Tax agency’s website still vulnerable, 3 years after major security breach, expert says.
Justice Mounsey is living a financial nightmare, battling a constant onslaught of identity thieves applying for credit cards, loans and more under his name after hackers got hold of his personal information from a government website three years ago.
And as if that’s not enough, that same department is forcing the Toronto man to clear his name over and over again.
The personal and financial information of thousands of taxpayers, including their bank account and social insurance numbers ended up in the wrong hands after the Canada Revenue Agency (CRA) and other government service websites were hacked in the spring or summer of 2020.
Since then, fraudsters have tried to access credit and benefits under Mounsey’s name at least 18 times.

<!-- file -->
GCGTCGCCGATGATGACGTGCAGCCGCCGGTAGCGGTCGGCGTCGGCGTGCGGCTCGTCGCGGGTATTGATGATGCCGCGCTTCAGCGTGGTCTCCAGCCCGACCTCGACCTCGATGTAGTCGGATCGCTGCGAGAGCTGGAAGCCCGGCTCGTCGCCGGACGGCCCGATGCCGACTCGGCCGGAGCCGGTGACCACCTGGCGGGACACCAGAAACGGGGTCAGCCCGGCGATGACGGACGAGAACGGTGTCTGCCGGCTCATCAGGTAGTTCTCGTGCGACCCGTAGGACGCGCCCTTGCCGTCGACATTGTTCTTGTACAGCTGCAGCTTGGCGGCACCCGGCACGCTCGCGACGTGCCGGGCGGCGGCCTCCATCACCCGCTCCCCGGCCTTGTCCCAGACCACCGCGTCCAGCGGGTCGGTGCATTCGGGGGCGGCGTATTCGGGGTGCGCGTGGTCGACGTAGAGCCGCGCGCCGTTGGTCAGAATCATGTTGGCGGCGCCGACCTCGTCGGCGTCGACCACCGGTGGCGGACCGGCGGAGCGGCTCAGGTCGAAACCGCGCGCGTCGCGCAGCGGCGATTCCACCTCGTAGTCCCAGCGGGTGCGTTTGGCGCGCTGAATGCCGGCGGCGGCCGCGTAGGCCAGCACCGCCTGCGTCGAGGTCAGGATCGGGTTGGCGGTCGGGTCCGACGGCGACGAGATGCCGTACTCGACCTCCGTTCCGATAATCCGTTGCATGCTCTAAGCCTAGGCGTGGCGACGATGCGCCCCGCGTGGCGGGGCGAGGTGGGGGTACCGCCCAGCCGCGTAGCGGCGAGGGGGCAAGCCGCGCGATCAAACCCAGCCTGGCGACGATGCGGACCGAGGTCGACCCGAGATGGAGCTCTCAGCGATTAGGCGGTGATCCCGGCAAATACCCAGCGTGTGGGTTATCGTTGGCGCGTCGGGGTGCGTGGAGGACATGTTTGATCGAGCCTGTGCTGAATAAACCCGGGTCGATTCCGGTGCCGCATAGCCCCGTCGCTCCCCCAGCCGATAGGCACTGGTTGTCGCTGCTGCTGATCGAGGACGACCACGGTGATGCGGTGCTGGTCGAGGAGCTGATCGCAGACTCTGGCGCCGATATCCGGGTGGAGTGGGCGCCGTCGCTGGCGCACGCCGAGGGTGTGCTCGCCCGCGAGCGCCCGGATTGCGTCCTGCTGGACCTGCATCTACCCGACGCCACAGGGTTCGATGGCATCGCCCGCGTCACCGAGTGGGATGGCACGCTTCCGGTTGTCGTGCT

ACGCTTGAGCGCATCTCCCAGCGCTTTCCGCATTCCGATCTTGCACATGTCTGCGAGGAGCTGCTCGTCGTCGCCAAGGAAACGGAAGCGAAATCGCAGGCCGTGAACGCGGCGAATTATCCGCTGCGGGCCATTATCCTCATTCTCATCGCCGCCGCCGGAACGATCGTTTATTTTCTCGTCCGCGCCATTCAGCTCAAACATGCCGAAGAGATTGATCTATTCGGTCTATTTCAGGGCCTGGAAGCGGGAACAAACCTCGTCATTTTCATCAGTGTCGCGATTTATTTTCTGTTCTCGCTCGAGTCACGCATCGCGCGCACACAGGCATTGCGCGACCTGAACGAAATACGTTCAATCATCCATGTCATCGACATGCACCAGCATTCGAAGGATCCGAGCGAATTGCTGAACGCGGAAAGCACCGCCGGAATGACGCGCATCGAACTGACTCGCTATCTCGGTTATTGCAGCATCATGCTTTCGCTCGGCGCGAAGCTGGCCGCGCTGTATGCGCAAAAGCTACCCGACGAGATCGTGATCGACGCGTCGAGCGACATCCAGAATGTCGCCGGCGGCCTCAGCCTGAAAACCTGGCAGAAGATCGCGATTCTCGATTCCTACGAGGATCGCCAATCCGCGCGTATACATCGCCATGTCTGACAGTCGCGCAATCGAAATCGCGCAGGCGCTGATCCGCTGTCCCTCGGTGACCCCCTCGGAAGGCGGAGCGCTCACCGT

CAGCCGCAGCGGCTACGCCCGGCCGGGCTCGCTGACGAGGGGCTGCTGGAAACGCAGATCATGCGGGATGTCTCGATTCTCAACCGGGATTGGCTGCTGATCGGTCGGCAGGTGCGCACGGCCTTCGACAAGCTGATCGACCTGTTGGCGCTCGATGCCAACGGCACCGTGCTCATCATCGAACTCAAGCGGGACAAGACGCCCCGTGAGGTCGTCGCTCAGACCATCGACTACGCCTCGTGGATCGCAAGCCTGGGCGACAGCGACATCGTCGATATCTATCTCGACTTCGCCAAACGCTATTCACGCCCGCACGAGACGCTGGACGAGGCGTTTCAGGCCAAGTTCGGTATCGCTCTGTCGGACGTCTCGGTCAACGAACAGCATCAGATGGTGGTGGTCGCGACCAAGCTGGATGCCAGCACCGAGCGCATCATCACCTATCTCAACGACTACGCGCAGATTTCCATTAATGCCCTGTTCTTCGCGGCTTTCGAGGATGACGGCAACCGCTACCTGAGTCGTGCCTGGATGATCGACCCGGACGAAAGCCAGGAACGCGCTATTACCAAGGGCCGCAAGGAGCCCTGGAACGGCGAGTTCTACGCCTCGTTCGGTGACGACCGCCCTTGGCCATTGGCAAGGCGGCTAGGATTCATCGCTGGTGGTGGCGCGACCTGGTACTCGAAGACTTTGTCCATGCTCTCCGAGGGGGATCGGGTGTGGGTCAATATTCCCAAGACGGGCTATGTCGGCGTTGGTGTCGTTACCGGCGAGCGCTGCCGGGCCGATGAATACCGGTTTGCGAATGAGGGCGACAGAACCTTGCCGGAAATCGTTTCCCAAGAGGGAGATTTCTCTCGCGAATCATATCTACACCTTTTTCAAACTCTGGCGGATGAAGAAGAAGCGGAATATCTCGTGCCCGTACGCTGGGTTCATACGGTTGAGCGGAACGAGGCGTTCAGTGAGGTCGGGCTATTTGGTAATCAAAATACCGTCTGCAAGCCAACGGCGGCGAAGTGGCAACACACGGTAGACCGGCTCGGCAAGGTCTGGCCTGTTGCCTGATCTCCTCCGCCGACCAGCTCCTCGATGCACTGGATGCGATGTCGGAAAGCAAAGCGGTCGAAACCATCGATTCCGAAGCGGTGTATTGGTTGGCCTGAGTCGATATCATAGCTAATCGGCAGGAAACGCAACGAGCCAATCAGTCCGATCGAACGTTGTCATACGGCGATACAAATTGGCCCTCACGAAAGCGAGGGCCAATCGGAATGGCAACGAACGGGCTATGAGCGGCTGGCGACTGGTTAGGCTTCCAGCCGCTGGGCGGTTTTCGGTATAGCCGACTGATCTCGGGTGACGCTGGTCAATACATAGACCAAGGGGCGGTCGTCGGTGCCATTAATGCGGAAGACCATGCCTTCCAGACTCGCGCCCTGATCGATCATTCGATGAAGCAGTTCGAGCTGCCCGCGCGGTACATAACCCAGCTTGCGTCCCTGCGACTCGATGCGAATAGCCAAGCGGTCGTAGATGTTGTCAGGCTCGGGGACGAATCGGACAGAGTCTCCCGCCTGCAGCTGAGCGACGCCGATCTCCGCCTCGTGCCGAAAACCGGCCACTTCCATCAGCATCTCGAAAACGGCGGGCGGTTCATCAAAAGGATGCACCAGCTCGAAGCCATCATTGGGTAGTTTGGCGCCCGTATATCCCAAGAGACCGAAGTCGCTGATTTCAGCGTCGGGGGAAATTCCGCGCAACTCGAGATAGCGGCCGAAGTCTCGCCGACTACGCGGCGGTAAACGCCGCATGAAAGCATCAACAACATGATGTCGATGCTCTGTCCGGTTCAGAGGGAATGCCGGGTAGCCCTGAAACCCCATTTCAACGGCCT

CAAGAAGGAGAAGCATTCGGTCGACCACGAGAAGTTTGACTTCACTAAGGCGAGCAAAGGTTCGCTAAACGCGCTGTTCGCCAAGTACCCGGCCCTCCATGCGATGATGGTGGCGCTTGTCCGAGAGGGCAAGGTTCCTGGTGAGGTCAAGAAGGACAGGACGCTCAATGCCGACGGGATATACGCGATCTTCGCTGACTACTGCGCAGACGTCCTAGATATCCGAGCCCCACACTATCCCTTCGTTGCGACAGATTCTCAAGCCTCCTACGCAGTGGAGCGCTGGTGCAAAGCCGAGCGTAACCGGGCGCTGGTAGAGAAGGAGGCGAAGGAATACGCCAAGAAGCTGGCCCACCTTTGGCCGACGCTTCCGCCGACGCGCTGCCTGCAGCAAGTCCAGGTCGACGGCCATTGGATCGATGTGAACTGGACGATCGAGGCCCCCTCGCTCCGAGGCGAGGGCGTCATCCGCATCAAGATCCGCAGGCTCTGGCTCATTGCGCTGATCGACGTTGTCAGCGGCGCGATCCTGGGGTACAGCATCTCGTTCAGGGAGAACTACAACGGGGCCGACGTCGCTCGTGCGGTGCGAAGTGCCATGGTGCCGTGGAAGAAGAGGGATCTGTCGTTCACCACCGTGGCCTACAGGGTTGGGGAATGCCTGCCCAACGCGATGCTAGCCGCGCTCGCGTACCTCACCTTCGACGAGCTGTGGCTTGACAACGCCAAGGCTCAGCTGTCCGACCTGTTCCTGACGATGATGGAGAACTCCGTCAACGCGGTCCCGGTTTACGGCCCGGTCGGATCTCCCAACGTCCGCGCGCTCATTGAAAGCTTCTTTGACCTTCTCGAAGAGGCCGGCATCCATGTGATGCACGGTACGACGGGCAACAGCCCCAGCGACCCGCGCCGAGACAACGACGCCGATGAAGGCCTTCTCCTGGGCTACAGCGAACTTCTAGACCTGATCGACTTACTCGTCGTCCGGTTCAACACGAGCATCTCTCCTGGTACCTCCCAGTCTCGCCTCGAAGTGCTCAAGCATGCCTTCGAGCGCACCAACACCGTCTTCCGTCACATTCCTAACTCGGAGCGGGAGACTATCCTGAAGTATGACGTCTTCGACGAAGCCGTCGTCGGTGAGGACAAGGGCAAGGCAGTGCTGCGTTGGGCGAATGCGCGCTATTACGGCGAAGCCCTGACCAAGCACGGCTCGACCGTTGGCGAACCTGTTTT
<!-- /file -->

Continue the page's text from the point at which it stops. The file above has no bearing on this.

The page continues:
He’s has had to deal with fraudulent credit card and bank account applications, auto-payments to a utility company — and four EI claims plus a CERB claim totalling about $40,000.
The most frustrating part, he says, is dealing with the government’s demands that he pay thousands of dollars in taxes and interest, related to those EI claims.
“They just keep asking for more and more money,” Mounsey told Go Public. “I’m the victim here. This is their security protocol that failed, but I’m left to pick up all the pieces.”
Mounsey is a part of a class-action lawsuit, certified last year in federal court, that claims “operational failures” by the government allowed hackers to access the information.